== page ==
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Clinton's Superdelegate Tipping Point

Jonathan Bernstein is a Bloomberg View columnist. He taught political science at the University of Texas at San Antonio and DePauw University and wrote A Plain Blog About Politics.
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Mark Halperin and Jennifer Epstein, at Bloomberg Politics, report that Hillary Clinton’s campaign is claiming commitments from as many as 440 superdelegates, perhaps giving her an insurmountable lead in the race for the approximately 2,250 delegates needed to win the Democratic nomination.

There is both more and less to this story.

For starters, superdelegates are formally unpledged delegates to the Democratic National Convention who are chosen by position, not through votes in primaries and caucuses. The two big groups are elected officials (members of Congress, governors) and party officials.

Superdelegates were added in the 1980s for two reasons. One was practical: It was the only way to ensure that those party leaders could get to the convention, at least as delegates. The other was political: Democrats were concerned that their new system didn’t place enough weight on electability, and believed a larger voice for politicians and formal party leaders would tilt the nomination in that direction.

In the event, the “supers” have never tilted the nomination; they always line up with the candidate who won the most delegates in the caucuses and primaries. That’s essentially what happened in 2008: Clinton had an early lead in superdelegates, but as Barack Obama started winning caucuses and primaries, he wound up picking up almost all the undecided supers and even some defectors from Clinton.

And the supers will go with the winner in 2016, too. It’s technically possible for Clinton to win the nomination by dominating the superdelegate count even if she (narrowly) loses every state: Thanks to strict proportional allocation on the Democratic side, a candidate only gains a small delegate advantage for a small edge in primary votes. Realistically, however, politicians and formal party leaders would never go against a clear decision by voters. If Clinton lost every state, she would lose her superdelegates, too.

At best, the supers would serve as tiebreakers should Clinton and Bernie Sanders (or Joe Biden) wind up tied after the primaries.

In other words, Clinton’s impressive haul of supers won’t make any direct difference at the convention. So in terms of pure delegate counts, this isn't that big a story.

And yet, Clinton's appeal to superdelegates demonstrates her huge lead among party actors -- the politicians, campaign and governing professionals, formal party organization officials and staff, activists and donors, party-aligned interest groups and media. And that matters.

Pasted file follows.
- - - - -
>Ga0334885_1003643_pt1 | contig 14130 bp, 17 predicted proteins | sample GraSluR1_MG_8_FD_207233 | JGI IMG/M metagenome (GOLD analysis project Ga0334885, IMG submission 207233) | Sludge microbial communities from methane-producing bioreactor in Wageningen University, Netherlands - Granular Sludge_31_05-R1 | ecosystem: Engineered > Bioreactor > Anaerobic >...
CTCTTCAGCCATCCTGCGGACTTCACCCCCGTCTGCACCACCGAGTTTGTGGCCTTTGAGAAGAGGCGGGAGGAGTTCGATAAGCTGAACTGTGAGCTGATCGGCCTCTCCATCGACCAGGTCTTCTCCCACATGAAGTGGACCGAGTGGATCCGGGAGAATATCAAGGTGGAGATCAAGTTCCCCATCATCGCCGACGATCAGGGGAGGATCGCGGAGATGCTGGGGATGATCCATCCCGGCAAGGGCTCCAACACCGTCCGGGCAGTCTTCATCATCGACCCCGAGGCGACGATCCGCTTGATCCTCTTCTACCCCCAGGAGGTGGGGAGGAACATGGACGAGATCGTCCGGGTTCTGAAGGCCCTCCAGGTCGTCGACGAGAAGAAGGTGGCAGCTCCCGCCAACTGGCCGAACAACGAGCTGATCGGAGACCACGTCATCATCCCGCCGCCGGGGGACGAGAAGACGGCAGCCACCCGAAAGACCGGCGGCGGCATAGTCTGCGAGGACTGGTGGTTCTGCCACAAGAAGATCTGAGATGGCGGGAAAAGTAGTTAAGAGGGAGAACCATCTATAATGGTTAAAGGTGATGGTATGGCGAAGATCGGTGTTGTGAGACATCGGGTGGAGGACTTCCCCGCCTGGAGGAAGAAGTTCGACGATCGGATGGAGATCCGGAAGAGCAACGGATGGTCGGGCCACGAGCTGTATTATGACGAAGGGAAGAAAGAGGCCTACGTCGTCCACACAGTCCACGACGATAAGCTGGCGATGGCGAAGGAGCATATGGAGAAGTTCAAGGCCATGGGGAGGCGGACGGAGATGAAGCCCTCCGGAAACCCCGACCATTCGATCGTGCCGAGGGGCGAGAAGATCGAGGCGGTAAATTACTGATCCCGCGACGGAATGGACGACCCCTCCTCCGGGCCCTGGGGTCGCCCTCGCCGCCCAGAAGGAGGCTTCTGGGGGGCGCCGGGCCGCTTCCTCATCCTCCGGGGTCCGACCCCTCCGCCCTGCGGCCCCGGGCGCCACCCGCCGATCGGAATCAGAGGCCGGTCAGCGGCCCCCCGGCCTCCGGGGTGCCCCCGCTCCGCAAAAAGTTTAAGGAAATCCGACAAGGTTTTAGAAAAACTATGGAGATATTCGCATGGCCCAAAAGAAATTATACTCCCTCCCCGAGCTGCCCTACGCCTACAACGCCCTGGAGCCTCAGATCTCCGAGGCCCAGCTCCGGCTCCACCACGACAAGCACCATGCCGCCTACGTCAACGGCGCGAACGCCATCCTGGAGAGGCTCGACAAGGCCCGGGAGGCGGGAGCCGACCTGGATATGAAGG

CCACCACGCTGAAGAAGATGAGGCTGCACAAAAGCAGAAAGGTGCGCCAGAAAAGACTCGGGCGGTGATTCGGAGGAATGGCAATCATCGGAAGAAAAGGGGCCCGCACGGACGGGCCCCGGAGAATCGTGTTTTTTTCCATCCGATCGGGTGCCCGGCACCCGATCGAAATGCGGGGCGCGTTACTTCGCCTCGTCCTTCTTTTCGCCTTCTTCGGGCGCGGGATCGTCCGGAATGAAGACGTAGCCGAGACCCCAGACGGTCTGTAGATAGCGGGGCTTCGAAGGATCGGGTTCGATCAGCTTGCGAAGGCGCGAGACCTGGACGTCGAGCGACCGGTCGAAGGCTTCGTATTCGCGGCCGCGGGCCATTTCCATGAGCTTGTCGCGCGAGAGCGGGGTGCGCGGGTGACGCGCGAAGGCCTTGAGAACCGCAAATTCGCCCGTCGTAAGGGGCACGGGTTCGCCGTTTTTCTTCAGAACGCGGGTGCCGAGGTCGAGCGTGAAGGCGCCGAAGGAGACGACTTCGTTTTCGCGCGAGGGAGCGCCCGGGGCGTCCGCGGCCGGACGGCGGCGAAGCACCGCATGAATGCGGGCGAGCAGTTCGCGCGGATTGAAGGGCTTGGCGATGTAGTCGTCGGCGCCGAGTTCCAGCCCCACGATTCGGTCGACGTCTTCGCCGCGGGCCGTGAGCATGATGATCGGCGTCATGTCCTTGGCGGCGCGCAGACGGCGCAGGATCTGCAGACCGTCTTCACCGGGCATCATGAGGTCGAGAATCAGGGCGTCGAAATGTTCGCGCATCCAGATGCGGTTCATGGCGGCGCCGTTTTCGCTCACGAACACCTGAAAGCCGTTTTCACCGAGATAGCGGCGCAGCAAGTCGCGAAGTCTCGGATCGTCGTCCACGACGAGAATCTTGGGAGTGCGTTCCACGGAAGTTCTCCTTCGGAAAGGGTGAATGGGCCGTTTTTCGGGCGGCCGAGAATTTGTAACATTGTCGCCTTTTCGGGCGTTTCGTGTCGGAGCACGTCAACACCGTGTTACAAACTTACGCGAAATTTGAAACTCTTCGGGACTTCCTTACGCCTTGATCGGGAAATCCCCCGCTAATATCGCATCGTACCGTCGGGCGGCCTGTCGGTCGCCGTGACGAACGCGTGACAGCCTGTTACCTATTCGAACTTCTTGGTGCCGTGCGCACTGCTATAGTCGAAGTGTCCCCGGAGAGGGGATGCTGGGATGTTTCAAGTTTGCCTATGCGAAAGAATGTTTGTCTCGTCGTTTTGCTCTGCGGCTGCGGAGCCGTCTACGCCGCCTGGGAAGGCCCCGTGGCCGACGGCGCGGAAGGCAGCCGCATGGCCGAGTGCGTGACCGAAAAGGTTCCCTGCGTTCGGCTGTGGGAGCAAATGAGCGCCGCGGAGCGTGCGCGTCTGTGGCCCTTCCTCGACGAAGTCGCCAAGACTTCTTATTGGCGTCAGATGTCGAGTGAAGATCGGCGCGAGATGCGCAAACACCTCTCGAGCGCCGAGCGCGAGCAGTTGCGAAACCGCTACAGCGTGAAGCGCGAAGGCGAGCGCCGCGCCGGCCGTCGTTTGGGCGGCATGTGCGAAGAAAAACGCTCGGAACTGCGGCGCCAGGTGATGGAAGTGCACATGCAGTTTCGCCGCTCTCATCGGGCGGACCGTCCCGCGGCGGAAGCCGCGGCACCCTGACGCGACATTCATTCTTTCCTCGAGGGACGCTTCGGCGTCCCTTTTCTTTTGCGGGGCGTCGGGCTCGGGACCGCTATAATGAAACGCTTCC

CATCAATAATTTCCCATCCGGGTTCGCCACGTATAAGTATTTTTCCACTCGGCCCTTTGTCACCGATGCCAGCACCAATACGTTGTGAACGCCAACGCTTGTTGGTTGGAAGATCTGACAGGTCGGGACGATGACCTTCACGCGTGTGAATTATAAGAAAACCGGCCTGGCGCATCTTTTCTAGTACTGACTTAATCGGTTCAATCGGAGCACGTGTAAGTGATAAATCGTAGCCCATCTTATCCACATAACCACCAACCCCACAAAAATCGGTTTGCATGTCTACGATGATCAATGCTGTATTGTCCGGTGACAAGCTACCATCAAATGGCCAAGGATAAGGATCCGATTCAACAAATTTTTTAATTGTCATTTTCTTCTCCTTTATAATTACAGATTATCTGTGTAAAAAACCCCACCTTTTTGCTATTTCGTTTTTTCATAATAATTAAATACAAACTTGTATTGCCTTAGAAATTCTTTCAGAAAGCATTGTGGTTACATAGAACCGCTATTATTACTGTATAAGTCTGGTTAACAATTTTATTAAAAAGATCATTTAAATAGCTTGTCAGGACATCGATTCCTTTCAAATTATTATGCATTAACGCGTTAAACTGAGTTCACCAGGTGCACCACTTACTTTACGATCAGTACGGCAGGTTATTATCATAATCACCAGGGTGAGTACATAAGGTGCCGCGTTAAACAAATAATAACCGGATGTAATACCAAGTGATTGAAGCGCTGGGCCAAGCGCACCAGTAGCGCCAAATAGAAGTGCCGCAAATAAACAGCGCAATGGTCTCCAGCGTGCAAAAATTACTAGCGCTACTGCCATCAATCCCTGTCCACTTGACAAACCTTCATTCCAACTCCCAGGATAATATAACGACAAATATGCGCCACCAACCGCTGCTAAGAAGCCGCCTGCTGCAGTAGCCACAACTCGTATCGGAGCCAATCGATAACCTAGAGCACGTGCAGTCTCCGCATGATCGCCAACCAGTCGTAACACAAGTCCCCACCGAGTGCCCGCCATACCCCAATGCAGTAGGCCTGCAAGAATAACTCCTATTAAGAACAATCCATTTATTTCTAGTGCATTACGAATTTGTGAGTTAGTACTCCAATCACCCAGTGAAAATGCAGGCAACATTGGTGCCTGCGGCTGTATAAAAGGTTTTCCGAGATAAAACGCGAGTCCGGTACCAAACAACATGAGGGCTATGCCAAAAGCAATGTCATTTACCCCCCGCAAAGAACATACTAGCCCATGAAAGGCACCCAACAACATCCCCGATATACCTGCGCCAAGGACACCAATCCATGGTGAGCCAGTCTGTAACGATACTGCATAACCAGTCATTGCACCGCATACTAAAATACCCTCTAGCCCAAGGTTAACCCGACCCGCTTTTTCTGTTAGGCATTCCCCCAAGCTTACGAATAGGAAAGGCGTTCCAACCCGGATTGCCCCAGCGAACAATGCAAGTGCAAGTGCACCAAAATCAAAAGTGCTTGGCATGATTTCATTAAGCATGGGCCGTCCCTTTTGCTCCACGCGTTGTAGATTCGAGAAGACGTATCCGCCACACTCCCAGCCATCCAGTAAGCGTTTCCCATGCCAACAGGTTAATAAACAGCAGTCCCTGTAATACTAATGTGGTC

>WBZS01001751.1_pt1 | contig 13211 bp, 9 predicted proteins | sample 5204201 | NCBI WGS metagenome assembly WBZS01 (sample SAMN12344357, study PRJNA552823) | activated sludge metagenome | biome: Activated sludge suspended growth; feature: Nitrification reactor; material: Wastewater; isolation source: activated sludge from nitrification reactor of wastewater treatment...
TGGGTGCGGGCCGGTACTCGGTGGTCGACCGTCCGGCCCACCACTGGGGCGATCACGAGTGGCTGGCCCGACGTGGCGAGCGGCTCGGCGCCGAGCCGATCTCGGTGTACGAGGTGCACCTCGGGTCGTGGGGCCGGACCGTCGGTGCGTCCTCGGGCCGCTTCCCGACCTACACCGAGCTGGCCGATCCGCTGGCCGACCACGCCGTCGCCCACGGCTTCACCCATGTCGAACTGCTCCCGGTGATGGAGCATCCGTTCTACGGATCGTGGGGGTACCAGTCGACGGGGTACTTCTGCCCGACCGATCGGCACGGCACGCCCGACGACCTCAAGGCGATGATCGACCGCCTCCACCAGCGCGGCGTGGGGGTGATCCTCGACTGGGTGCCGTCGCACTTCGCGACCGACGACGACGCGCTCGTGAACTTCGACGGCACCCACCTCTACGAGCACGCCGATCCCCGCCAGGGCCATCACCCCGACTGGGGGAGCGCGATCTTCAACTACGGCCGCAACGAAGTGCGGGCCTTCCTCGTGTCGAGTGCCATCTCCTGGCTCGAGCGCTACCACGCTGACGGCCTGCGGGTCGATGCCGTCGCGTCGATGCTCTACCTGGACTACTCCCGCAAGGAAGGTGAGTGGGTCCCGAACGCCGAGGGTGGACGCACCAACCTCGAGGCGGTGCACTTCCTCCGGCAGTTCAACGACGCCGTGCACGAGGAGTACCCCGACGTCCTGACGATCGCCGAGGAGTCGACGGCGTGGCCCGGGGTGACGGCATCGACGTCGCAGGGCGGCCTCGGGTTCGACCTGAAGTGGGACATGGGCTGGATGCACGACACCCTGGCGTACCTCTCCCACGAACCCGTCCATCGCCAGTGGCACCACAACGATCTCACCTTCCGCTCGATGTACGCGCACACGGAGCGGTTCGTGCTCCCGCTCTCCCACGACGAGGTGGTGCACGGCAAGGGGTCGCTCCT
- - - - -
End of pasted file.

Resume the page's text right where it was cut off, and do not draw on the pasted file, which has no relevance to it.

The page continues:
Yes, Clinton also had an early lead in the 2008 cycle, but this is different. The AP reported in early December 2007 that Clinton had 169 supers, only a few more than the 130 or so that have publicly committed to her so far, three months earlier in the process. In August 2007, however, Obama was a solid second with 63 supers, and other candidates had 86, meaning Clinton only had 53 percent of publicly committed superdelegates. We don’t have a full public count this time, but given the tiny number of politicians supporting other candidates, it’s likely Clinton has close to 90 percent or more of declared supers. And that’s not even counting her campaign’s larger claim, which includes private commitments, of 440 supers -- more than three times as many as she amassed in 2007.

Could all of this support disappear? Sure. But it will hold as as long as Clinton keeps her large polling advantage; nor are party actors likely to panic while Clinton is leading in head-to-head trial ballots against each of the Republican candidates.

I'll stick with what I've been saying since January. Clinton has essentially wrapped up the Democratic nomination. 

  1. Regular delegates are allocated based on the results of primaries and caucuses; basically, to be selected, a delegate must already be supporting the candidate who wins those delegates. So politicians who want to remain neutral (or who support a losing candidate in their area) couldn't be delegates. 

  2. Are those early polls meaningful? Absolutely not. But party actors may look at them anyway! And if they do, they aren’t going to see a reason to abandon their candidate.

This column does not necessarily reflect the opinion of the editorial board or Bloomberg LP and its owners.

To contact the author on this story:
Jonathan Bernstein at jbernstein62@bloomberg.net

To contact the editor on this story:
Max Berley at mberley@bloomberg.net